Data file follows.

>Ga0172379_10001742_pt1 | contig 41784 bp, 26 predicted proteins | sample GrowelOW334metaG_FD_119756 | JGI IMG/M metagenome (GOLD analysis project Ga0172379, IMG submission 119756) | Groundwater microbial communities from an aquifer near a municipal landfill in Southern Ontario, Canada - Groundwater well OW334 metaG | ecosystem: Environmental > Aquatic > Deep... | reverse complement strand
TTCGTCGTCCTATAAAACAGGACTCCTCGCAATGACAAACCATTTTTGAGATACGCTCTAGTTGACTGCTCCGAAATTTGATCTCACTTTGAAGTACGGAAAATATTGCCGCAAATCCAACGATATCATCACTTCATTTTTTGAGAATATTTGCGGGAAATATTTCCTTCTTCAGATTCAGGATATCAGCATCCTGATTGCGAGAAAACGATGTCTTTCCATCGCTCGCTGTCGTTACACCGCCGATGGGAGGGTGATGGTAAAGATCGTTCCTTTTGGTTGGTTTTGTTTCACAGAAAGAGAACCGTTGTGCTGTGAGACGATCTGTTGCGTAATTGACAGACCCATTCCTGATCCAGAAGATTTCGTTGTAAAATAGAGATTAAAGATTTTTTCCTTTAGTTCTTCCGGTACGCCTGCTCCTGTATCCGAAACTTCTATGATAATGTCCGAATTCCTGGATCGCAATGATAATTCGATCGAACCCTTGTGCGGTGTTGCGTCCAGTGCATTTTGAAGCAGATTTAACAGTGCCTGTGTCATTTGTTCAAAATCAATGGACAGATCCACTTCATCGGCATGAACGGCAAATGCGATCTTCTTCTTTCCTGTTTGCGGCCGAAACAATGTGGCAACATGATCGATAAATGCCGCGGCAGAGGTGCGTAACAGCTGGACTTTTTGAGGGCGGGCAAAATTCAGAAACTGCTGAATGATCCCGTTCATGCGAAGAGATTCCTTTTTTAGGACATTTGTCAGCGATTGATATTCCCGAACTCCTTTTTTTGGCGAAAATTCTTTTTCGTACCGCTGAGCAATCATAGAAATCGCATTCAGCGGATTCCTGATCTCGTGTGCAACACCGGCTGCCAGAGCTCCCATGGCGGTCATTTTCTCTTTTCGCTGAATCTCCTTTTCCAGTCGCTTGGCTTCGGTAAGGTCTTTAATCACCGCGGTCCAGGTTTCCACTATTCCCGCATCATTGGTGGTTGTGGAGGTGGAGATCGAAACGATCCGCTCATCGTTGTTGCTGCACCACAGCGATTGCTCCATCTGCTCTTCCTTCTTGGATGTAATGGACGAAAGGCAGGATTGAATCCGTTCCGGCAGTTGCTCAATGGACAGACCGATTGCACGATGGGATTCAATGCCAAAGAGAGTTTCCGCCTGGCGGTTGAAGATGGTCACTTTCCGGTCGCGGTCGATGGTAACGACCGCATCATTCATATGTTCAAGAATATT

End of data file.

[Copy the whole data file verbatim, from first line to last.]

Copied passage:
>Ga0172379_10001742_pt1 | contig 41784 bp, 26 predicted proteins | sample GrowelOW334metaG_FD_119756 | JGI IMG/M metagenome (GOLD analysis project Ga0172379, IMG submission 119756) | Groundwater microbial communities from an aquifer near a municipal landfill in Southern Ontario, Canada - Groundwater well OW334 metaG | ecosystem: Environmental > Aquatic > Deep... | reverse complement strand
TTCGTCGTCCTATAAAACAGGACTCCTCGCAATGACAAACCATTTTTGAGATACGCTCTAGTTGACTGCTCCGAAATTTGATCTCACTTTGAAGTACGGAAAATATTGCCGCAAATCCAACGATATCATCACTTCATTTTTTGAGAATATTTGCGGGAAATATTTCCTTCTTCAGATTCAGGATATCAGCATCCTGATTGCGAGAAAACGATGTCTTTCCATCGCTCGCTGTCGTTACACCGCCGATGGGAGGGTGATGGTAAAGATCGTTCCTTTTGGTTGGTTTTGTTTCACAGAAAGAGAACCGTTGTGCTGTGAGACGATCTGTTGCGTAATTGACAGACCCATTCCTGATCCAGAAGATTTCGTTGTAAAATAGAGATTAAAGATTTTTTCCTTTAGTTCTTCCGGTACGCCTGCTCCTGTATCCGAAACTTCTATGATAATGTCCGAATTCCTGGATCGCAATGATAATTCGATCGAACCCTTGTGCGGTGTTGCGTCCAGTGCATTTTGAAGCAGATTTAACAGTGCCTGTGTCATTTGTTCAAAATCAATGGACAGATCCACTTCATCGGCATGAACGGCAAATGCGATCTTCTTCTTTCCTGTTTGCGGCCGAAACAATGTGGCAACATGATCGATAAATGCCGCGGCAGAGGTGCGTAACAGCTGGACTTTTTGAGGGCGGGCAAAATTCAGAAACTGCTGAATGATCCCGTTCATGCGAAGAGATTCCTTTTTTAGGACATTTGTCAGCGATTGATATTCCCGAACTCCTTTTTTTGGCGAAAATTCTTTTTCGTACCGCTGAGCAATCATAGAAATCGCATTCAGCGGATTCCTGATCTCGTGTGCAACACCGGCTGCCAGAGCTCCCATGGCGGTCATTTTCTCTTTTCGCTGAATCTCCTTTTCCAGTCGCTTGGCTTCGGTAAGGTCTTTAATCACCGCGGTCCAGGTTTCCACTATTCCCGCATCATTGGTGGTTGTGGAGGTGGAGATCGAAACGATCCGCTCATCGTTGTTGCTGCACCACAGCGATTGCTCCATCTGCTCTTCCTTCTTGGATGTAATGGACGAAAGGCAGGATTGAATCCGTTCCGGCAGTTGCTCAATGGACAGACCGATTGCACGATGGGATTCAATGCCAAAGAGAGTTTCCGCCTGGCGGTTGAAGATGGTCACTTTCCGGTCGCGGTCGATGGTAACGACCGCATCATTCATATGTTCAAGAATATT